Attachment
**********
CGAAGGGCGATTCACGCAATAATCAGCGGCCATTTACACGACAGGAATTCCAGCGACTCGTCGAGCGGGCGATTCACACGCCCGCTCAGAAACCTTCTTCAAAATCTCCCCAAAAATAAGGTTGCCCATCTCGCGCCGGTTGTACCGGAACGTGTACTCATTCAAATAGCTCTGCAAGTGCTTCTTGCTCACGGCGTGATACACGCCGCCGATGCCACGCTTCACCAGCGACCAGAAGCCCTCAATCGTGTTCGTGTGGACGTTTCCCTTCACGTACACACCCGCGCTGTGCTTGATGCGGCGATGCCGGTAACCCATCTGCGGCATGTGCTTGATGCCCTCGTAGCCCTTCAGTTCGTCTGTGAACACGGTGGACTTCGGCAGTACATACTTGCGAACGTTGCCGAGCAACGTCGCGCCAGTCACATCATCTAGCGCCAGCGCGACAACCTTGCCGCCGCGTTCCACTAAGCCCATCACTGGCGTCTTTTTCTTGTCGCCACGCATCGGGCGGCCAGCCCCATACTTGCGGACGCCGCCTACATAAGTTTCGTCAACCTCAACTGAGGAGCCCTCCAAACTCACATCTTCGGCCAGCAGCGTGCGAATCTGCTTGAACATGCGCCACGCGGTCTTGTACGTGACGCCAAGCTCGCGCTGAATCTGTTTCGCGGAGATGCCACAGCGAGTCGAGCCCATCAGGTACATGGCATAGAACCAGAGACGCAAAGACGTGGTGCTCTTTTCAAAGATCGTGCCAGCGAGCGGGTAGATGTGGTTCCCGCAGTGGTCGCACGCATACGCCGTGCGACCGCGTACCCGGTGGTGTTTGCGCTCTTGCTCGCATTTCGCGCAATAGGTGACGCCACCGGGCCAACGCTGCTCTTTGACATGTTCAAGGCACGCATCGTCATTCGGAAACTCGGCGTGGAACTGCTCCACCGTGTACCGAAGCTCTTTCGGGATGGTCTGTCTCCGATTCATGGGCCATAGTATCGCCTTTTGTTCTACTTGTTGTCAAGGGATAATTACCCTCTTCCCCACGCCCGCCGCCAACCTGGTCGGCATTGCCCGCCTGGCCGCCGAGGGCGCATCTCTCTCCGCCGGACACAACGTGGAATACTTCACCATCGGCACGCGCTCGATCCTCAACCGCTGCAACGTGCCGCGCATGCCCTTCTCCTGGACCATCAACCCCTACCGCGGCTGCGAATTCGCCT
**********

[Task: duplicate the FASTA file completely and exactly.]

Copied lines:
CGAAGGGCGATTCACGCAATAATCAGCGGCCATTTACACGACAGGAATTCCAGCGACTCGTCGAGCGGGCGATTCACACGCCCGCTCAGAAACCTTCTTCAAAATCTCCCCAAAAATAAGGTTGCCCATCTCGCGCCGGTTGTACCGGAACGTGTACTCATTCAAATAGCTCTGCAAGTGCTTCTTGCTCACGGCGTGATACACGCCGCCGATGCCACGCTTCACCAGCGACCAGAAGCCCTCAATCGTGTTCGTGTGGACGTTTCCCTTCACGTACACACCCGCGCTGTGCTTGATGCGGCGATGCCGGTAACCCATCTGCGGCATGTGCTTGATGCCCTCGTAGCCCTTCAGTTCGTCTGTGAACACGGTGGACTTCGGCAGTACATACTTGCGAACGTTGCCGAGCAACGTCGCGCCAGTCACATCATCTAGCGCCAGCGCGACAACCTTGCCGCCGCGTTCCACTAAGCCCATCACTGGCGTCTTTTTCTTGTCGCCACGCATCGGGCGGCCAGCCCCATACTTGCGGACGCCGCCTACATAAGTTTCGTCAACCTCAACTGAGGAGCCCTCCAAACTCACATCTTCGGCCAGCAGCGTGCGAATCTGCTTGAACATGCGCCACGCGGTCTTGTACGTGACGCCAAGCTCGCGCTGAATCTGTTTCGCGGAGATGCCACAGCGAGTCGAGCCCATCAGGTACATGGCATAGAACCAGAGACGCAAAGACGTGGTGCTCTTTTCAAAGATCGTGCCAGCGAGCGGGTAGATGTGGTTCCCGCAGTGGTCGCACGCATACGCCGTGCGACCGCGTACCCGGTGGTGTTTGCGCTCTTGCTCGCATTTCGCGCAATAGGTGACGCCACCGGGCCAACGCTGCTCTTTGACATGTTCAAGGCACGCATCGTCATTCGGAAACTCGGCGTGGAACTGCTCCACCGTGTACCGAAGCTCTTTCGGGATGGTCTGTCTCCGATTCATGGGCCATAGTATCGCCTTTTGTTCTACTTGTTGTCAAGGGATAATTACCCTCTTCCCCACGCCCGCCGCCAACCTGGTCGGCATTGCCCGCCTGGCCGCCGAGGGCGCATCTCTCTCCGCCGGACACAACGTGGAATACTTCACCATCGGCACGCGCTCGATCCTCAACCGCTGCAACGTGCCGCGCATGCCCTTCTCCTGGACCATCAACCCCTACCGCGGCTGCGAATTCGCCT